Byung-Chul Han says:
“The modern loss of faith does not concern just God or the hereafter. It involves reality itself and makes human life radically fleeting. Life has never been as fleeting as it is today. Not just human life, but the world in general is becoming radically fleeting. Nothing promises duration or substance [Bestand]. Given this lack of Being, nervousness and unease arise. Belonging to a species might benefit an animal that works for the sake of its kind to achieve brute Gelassenheit. However, the late-modern ego [Ich] stands utterly alone. Even religions, as thanatotechnics that would remove the fear of death and produce a feeling of duration, have run their course. The general denarrativization of the world is reinforcing the feeling of fleetingness. It makes life bare.”
(22, Burnout society)
The Emergence of the Mindset Culture
In the present context, it is not surprising that we are witnessing another curious phenomenon: the emergence of what can be called self-referential optimism. This is a widespread, almost religious belief that you have to be optimistic all the time. This optimistic attitude isn’t grounded into something real or actual, but only in itself. You should be optimistic not because you actually have something concrete to look forward to but just for the sake of it.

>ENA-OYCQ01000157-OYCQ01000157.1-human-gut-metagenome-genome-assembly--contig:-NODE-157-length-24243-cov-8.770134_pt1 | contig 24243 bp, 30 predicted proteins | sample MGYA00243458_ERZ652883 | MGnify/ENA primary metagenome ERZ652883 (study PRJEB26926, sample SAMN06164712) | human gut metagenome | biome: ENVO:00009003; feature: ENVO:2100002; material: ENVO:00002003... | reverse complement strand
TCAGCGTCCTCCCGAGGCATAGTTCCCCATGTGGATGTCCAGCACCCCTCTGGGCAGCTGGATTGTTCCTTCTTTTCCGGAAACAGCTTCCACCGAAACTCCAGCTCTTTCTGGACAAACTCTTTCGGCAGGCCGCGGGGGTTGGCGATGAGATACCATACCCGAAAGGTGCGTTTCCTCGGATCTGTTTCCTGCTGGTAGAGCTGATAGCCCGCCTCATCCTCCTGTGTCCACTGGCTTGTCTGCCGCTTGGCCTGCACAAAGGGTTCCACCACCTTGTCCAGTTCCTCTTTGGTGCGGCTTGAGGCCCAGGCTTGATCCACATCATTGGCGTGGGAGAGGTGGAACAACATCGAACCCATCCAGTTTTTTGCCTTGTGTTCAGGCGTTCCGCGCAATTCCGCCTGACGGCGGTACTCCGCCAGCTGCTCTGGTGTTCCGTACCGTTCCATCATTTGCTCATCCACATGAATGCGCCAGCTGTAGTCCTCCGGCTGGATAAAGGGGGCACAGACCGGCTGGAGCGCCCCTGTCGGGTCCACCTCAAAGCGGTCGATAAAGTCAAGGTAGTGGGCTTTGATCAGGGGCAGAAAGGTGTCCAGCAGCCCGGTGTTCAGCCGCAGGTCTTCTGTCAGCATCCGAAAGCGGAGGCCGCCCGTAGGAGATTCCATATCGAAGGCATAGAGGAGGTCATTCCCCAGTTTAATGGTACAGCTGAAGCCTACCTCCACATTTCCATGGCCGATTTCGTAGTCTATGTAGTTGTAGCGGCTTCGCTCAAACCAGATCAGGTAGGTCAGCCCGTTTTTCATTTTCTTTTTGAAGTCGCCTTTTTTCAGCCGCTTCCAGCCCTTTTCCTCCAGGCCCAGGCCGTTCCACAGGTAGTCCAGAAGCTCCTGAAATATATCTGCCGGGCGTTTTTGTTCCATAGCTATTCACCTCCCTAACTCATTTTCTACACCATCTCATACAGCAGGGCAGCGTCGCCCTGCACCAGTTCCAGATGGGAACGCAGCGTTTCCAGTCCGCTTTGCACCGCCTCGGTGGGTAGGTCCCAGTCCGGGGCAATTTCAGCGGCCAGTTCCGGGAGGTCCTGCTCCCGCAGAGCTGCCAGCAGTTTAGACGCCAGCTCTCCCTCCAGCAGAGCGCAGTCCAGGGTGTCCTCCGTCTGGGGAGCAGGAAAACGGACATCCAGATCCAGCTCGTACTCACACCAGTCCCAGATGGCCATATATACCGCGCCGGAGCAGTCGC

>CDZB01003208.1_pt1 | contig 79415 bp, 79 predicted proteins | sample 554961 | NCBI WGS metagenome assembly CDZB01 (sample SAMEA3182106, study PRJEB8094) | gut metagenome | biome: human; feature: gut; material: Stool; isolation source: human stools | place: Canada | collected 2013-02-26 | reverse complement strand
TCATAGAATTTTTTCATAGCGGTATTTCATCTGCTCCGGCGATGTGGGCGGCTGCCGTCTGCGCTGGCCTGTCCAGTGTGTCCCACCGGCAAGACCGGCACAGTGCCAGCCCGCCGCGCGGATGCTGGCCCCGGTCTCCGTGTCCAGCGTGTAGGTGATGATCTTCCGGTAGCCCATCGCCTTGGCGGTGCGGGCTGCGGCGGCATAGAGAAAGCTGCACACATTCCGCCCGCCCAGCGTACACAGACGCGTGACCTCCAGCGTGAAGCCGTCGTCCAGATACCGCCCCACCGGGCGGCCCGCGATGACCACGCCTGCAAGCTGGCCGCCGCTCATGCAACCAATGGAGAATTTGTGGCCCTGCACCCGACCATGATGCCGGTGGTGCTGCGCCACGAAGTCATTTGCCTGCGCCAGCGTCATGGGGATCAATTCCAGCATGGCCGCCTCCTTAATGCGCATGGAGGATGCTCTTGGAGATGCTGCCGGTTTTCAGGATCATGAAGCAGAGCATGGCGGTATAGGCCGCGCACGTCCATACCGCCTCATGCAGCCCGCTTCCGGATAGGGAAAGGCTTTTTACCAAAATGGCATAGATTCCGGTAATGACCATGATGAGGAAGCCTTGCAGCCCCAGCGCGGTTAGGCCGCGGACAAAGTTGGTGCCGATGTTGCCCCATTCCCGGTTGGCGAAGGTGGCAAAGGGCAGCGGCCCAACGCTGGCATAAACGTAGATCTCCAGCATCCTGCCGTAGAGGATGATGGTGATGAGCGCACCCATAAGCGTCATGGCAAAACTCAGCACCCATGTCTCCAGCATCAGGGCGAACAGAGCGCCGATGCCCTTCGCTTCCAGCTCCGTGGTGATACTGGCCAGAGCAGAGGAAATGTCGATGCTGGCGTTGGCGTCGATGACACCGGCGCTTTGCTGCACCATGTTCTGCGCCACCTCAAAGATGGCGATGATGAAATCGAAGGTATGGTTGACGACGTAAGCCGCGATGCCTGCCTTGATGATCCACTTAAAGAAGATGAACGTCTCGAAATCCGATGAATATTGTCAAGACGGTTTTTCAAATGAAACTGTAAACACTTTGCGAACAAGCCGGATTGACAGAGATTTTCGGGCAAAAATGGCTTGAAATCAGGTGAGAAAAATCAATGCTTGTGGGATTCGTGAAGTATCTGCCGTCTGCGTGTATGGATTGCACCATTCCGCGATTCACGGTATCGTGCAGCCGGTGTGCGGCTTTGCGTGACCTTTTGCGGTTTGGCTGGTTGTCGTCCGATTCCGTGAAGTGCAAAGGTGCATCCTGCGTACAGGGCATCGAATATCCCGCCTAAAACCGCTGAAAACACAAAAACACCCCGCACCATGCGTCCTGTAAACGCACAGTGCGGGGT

Here we see the creation of the ‘mindset’ myth, the notion that your frame of mind is the only thing that’s holding you back from success. The subject blames himself for his own failures, overworks and exploits himself to meet these ever-accelerating societal expectations. The collapse is inevitable. Our bodies and neurons are physically unable to keep up.
Here we see the final inversion of the object-subject relationship. If it was previously commonplace to believe that your material reality, your community, your economic status helped shape your identity, now this relationship is turned upside down. It’s you who determines your material reality and your economic status. The subject creates his own reality.
A related idea is the growing popularity and belief in ‘the law of attraction’ which holds that positive thoughts will bring you positive outcomes in life and negative thoughts will bring you negative outcomes. You determine everything with your thoughts, with your mindset. The reason why you are poor is not because of any material, political and economic structures keeping you poor, but because you have a negative outlook on life. If you’re unsuccessful you should be working harder, being more optimistic and having a better mindset. This social climate of overachievement, of overwork and toxic positivity leads into our modern burnout epidemic.
The Rise of Positivity Excess
Right out of the gate, Byung-Chul Han posits that a major shift has taken place in recent decades regarding the type of sicknesses and pathologies we are getting struck by. They’re no longer negative, attacking our immunology from the outside but on the contrary, they’re positive. They’re not infections but infractions.